Whenever a computer wants to sync its internal clock, usually right around reboot, it'll check in with a time server. This is built-in functionality that spans across every modern OS.

Now, in some cases you might have a reason to disable the time check - and that's fine.

However, if you were Paul M., you might find that your admin had implemented a third option in the form of the below script that he uncovered while hunting down a shell script bug.

DATE=`wget -T 3 -t 5 -S --no-check-certificate https://www.example.com/default.css -O /dev/null 2>&1 | grep Date | awk '{ print $3 " " $4 " " $5 " " $6 " " $7 " " $8 }' 2>/dev/null`

date -s "$DATE" >/dev/null

hwclock -uw >/dev/null

To break it down, here's the result of the wget:

mbowytz@mbowytz-PC ~
$ wget -T 3 -t 5 -S --no-check-certificate https://www.example.com/default.css -O /dev/null
--2014-10-22 08:00:07--  https://www.example.com/default.css
Resolving www.example.com (www.example.com)..., 2606:2800:220:6d:26bf:1447:1097:aa7
Connecting to www.example.com (www.example.com)||:443... connected.
The certificate's owner does not match hostname ‘www.example.com’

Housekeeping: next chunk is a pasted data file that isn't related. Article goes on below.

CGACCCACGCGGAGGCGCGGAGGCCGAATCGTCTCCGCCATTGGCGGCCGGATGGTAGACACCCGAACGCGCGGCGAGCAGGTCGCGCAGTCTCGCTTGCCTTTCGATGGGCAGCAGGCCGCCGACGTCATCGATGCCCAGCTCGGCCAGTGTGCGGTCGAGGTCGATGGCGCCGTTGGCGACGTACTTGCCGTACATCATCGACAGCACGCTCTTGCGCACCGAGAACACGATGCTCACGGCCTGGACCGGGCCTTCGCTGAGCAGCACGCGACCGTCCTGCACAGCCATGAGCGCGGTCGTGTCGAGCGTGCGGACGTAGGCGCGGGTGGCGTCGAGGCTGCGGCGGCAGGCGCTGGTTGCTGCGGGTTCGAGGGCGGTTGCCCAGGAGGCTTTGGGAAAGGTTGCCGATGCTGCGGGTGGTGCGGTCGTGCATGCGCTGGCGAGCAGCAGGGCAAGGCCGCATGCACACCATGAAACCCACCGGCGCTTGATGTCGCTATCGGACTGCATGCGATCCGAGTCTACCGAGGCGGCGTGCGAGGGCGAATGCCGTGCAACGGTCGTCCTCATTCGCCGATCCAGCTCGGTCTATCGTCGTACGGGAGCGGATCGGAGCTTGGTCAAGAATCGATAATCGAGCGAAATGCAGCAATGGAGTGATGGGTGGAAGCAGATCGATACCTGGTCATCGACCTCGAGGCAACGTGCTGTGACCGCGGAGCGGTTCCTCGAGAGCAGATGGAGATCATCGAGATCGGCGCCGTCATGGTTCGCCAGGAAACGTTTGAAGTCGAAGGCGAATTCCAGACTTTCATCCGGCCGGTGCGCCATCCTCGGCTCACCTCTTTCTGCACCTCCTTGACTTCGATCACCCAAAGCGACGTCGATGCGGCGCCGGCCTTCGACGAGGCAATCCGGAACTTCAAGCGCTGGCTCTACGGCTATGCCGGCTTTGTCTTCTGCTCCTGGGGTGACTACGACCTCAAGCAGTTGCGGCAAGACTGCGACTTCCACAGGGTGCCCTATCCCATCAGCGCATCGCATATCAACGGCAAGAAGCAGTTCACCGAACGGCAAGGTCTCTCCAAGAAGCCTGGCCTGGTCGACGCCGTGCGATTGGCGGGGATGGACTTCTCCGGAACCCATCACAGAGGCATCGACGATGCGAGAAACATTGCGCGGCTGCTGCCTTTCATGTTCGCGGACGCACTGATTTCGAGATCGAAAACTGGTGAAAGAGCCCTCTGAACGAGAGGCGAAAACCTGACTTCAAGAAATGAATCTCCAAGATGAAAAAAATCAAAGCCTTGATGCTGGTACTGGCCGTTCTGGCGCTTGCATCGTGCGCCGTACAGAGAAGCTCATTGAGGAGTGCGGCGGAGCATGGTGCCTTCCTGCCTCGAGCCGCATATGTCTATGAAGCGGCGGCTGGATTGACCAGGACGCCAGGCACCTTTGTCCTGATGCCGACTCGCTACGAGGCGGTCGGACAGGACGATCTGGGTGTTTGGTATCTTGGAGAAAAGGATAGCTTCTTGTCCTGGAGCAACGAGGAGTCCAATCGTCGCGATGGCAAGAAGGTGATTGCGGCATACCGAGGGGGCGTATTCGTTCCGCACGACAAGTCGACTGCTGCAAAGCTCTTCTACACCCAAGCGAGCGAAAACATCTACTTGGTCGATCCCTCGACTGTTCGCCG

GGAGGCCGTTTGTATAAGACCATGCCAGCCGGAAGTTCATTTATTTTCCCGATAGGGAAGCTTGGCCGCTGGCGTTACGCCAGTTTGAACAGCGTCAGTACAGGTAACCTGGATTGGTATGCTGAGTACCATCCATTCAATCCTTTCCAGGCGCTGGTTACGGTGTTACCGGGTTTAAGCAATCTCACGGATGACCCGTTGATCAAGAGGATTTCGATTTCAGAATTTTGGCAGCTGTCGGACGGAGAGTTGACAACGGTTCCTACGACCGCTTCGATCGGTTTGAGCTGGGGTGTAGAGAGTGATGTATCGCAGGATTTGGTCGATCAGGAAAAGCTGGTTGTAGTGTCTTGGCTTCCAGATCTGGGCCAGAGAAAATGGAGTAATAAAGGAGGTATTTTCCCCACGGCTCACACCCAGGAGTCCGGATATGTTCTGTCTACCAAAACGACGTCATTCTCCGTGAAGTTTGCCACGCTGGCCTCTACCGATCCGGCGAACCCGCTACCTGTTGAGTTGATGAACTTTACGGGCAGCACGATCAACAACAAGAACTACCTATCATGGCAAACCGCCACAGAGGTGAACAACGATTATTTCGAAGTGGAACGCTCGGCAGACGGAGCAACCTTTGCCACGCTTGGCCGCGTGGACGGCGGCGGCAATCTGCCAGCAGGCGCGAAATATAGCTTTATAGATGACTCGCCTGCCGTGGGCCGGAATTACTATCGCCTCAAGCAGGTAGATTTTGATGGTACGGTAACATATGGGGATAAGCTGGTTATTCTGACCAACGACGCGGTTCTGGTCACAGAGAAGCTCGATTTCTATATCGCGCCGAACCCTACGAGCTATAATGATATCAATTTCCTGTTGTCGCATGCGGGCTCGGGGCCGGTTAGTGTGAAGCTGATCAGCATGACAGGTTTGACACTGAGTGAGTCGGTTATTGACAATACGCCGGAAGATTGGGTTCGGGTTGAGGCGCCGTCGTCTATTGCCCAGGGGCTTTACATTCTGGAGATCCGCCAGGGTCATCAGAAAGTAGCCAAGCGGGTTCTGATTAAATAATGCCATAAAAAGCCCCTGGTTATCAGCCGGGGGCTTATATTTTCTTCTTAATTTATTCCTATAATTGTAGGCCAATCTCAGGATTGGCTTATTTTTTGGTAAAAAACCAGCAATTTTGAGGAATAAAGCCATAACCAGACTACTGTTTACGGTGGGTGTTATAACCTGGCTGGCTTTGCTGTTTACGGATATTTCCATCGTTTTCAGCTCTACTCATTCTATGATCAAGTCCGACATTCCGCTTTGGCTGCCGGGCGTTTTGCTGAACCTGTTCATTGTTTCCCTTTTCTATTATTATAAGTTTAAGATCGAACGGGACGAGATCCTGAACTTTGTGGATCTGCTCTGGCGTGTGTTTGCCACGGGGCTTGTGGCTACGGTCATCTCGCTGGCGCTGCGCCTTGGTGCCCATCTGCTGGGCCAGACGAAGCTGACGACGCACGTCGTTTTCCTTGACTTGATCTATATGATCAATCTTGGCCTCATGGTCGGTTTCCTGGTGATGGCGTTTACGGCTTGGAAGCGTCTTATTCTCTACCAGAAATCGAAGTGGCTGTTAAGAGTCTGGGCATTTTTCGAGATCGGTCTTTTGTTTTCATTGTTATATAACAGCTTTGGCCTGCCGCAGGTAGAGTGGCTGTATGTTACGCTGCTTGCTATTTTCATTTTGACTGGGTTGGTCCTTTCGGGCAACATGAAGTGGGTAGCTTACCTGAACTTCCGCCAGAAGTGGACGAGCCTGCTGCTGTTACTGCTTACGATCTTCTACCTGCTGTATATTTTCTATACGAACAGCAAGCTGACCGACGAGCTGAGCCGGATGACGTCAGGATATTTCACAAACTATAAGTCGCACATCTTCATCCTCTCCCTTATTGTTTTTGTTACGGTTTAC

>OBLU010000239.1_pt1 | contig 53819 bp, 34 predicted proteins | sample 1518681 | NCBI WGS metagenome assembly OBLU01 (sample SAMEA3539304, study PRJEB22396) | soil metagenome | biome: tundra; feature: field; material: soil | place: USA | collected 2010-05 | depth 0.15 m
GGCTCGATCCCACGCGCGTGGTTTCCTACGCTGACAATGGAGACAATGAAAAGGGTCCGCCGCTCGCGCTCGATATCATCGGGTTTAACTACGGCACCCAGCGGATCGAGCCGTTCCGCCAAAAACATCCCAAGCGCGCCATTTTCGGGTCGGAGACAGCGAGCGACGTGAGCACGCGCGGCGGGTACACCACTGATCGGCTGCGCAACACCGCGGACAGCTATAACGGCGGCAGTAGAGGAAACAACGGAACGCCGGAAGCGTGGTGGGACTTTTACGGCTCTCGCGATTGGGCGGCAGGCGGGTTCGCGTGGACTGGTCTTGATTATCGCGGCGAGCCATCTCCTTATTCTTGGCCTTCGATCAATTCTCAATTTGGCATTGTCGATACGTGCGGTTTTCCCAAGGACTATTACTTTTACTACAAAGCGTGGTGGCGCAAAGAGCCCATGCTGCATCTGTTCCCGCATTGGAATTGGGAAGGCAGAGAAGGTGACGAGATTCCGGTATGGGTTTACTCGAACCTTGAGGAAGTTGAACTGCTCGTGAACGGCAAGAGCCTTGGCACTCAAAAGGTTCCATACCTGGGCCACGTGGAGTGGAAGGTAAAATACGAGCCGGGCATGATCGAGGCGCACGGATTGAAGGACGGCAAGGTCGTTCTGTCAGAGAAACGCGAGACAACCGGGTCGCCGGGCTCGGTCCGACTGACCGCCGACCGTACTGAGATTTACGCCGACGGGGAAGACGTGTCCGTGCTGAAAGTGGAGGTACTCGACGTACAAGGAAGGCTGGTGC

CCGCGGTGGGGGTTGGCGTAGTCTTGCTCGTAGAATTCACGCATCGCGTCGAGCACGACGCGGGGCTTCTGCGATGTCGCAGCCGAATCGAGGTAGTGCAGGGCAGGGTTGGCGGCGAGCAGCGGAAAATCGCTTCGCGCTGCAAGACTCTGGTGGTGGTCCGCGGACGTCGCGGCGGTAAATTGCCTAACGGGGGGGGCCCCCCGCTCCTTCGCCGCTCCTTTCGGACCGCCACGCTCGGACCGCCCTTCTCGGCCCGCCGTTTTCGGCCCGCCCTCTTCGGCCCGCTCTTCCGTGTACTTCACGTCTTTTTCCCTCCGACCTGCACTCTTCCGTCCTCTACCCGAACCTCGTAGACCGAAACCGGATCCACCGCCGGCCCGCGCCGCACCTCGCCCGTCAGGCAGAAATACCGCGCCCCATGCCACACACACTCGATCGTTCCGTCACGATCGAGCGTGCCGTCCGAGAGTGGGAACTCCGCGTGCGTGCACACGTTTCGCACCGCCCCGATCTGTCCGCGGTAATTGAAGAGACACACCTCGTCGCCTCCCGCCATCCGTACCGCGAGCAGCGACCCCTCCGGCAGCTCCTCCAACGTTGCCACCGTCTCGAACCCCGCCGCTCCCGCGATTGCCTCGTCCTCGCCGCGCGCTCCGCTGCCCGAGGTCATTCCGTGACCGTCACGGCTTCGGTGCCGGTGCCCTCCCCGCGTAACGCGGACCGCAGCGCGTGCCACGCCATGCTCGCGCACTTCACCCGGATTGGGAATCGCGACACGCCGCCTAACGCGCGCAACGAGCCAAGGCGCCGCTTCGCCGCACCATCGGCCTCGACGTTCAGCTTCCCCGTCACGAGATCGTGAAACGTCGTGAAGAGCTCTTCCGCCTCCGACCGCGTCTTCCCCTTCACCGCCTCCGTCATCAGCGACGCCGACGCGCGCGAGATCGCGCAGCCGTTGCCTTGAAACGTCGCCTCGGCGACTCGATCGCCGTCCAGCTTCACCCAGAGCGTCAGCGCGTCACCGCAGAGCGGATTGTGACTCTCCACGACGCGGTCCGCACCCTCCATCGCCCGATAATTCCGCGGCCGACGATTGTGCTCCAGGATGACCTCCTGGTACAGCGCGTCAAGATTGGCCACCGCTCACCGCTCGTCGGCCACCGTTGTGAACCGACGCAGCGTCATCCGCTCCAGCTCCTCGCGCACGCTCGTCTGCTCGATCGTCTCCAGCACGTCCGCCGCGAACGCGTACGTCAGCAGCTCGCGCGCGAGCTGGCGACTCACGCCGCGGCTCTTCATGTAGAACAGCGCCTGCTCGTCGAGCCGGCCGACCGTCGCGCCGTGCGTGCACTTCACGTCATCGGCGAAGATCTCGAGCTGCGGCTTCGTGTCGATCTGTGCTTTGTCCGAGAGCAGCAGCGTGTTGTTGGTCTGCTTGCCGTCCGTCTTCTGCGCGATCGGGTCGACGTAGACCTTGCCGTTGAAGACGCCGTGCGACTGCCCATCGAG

HTTP request sent, awaiting response...
  HTTP/1.1 404 Not Found
  Accept-Ranges: bytes
  Cache-Control: max-age=604800
  Content-Type: text/html
  Date: Wed, 22 Oct 2014 12:00:12 GMT
  Etag: "359670651"
  Expires: Wed, 29 Oct 2014 12:00:12 GMT
  Last-Modified: Fri, 09 Aug 2013 23:54:35 GMT
  Server: ECS (iad/19BF)
  X-Cache: 404-HIT
  x-ec-custom-error: 1
  Content-Length: 0
2014-10-22 08:00:07 ERROR 404: Not Found.

That result is then grepped for the text "Date" to get the current GMT date and then use awk to extract the 3rd through the 8th data fields so that the result is in DD Mon YYYY HH:MM:SS GMT. Oh, and there's no 8th field, but on the bright side - it works.

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